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Five-Year Goals and Objectives

The Bone and Joint Rehabilitation Research and Development Center of Excellence is committed to continuing to build upon its record of success. In the next five years, the Center is initiating research in five new specific areas focused on determining

  1. how mechanical loading of the knee can be altered to slow progression of osteoarthritis (OA). The long-term goal of this project is to test a specific mechanism that would provide a mechanistic explanation of how obesity contributes to OA at the knee. In this clinical study we will determine if obesity is associated with either increased hyperextension or increased adduction moment. Our preliminary data suggest that these two parameters of gait kinematics contribute to the initiation and progress of knee OA. These parameters will also be related to cartilage thickness and the level of serum inflammatory markers of OA;

  2. how obesity affects gait and loading at the knee and the progression of osteoarthritis. The goal of this project is to investigate the role of pathologic alterations in the mechanical loading of the knee in the initiation and progression of osteoarthritis. We hypothesize changes in the kinematics of gait initiate cartilage thinning and degeneration. We will focus on two disruptions to the soft-tissue structures of the knee that are well known to lead to OA, partial removal of the medial meniscus (meniscectomy) and rupture of the anterior cruciate ligament (ACL). In this clinical study we will quantify the knee kinematics of VA patients with either partial medial meniscectomies or ACL deficient knees and monitor them for changes in cartilage thickness. We will also determine to what extent ACL reconstruction is able to normalize gait to prevent OA progression and which aspects of the procedure might be optimized to enhance this effect;

  3. evaluation of physical countermeasures designed to slow or prevent bone loss in elderly subjects and patients who have lower extremity disuse due to either stroke or spinal cord injury (SCI). The goal of this project is to evaluate to efficaciousness of physical interventions for the prevention of disuse bone loss associated with aging and lower extremity disuse associated with stroke and spinal cord injury. In the case of aging, elderly VA subjects will be assigned walking protocols of varying time, distances, and intensities. The number of steps taken and the forces applied to the foot will be recorded. In the lower extremity study, stroke and SCI patients will be exposed to partial body support treadmill walking with our Lokomat lower extremity robot system. In both cases the primary outcome variable will be bone density. We will also assay serum and urine levels of biomarkers of bone loss. The ability of specific loading protocols to preserve bone will be determined;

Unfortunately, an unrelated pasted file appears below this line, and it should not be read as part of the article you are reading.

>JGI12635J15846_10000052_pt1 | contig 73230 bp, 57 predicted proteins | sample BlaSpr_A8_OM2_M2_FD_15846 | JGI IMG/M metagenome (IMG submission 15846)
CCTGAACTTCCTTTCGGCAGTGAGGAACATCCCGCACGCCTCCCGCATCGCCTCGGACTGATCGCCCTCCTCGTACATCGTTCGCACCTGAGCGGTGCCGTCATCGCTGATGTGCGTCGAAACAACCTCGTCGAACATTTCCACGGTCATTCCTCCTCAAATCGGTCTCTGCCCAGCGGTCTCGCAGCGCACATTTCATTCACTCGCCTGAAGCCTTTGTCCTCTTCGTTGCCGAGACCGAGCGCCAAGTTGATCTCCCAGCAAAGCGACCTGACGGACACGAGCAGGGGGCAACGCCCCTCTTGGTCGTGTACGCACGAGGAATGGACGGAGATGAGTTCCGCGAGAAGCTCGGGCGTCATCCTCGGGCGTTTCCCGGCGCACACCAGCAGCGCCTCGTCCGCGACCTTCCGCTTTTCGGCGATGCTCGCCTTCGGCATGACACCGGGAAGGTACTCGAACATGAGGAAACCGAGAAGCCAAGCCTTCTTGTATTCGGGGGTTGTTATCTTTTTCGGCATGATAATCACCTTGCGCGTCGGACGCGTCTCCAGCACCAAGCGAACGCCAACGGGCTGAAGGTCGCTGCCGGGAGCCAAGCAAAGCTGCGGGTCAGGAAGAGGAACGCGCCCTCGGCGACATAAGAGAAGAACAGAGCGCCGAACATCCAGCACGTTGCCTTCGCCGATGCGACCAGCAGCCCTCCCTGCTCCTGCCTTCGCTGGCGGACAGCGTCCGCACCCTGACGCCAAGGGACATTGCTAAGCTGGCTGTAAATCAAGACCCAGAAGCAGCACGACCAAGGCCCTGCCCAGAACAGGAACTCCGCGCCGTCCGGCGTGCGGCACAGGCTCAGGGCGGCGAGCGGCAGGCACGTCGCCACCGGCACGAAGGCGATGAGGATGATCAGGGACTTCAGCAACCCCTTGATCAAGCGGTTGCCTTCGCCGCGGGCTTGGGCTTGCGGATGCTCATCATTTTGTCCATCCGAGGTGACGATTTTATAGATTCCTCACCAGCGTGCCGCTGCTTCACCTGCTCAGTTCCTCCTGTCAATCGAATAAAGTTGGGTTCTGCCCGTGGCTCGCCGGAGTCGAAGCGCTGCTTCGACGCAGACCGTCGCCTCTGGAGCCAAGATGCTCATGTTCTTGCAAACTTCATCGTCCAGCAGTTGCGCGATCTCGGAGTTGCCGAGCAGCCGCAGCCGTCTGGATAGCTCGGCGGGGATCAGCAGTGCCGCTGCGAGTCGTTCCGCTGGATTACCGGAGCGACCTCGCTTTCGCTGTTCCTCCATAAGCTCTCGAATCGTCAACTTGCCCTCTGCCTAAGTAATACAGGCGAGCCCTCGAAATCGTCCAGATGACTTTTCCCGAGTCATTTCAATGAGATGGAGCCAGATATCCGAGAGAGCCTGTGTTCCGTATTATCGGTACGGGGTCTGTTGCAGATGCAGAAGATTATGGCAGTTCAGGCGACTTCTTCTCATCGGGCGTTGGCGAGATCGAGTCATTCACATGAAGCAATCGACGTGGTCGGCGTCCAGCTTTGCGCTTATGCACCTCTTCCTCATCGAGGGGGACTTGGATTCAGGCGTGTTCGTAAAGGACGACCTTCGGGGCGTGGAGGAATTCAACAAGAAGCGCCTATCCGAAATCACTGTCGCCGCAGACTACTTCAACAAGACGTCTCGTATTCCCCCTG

4. how novel mechanisms by which cellular transduction of mechanical forces contribute to bone loss and osteoarthritis. In both disuse bone loss and OA it is accepted that alterations of the physical environment of the cell lead to biological changes associated with disease initiation or progression. The goal of this project is to identify novel molecular mechanisms for converting extracellular physical signals into intracellular biochemical signals. In the case of bone loss we hypothesize that loading leads to changes in structural protein confirmation contributing to signal initiation. In the case of cartilage we propose that hydrostatic pressure due to loading alters membrane fluidity that modulates diffusion rates and kinetics of membrane bound G-proteins. Experimental approaches will include highly controlled tissue culture experiments and translation of findings with animal loading models. These experiments target development of the next generation of physical and pharmacologic interventions and are informed and focused by the translational environment of the Center; and

  5. identifying optimal temporal loading patterns for prevention of bone loss. It is well established that physical activity contributes to the maintenance of bone and that disuse leads to bone loss. Preliminary experiments have demonstrated that the loading time history can dramatically affect the cellular response to loading. Specifically, the introduction of short rest periods has the potential to dramatically increase the osteogenic effect of loading. Our intention is to identify the temporal loading patterns that are most effective for the prevention of disuse bone loss. In this project we will take the first steps to translate this concept into clinical practice by determining which loading patterns are most osteogenic in vitro and in vivo.

These projects will be supported by shared core facilities that include a molecular biology and bone histomorphometry core, a biomotion lab, a biomechanics and materials testing facility, a bone imaging facility, and a computational modeling laboratory.

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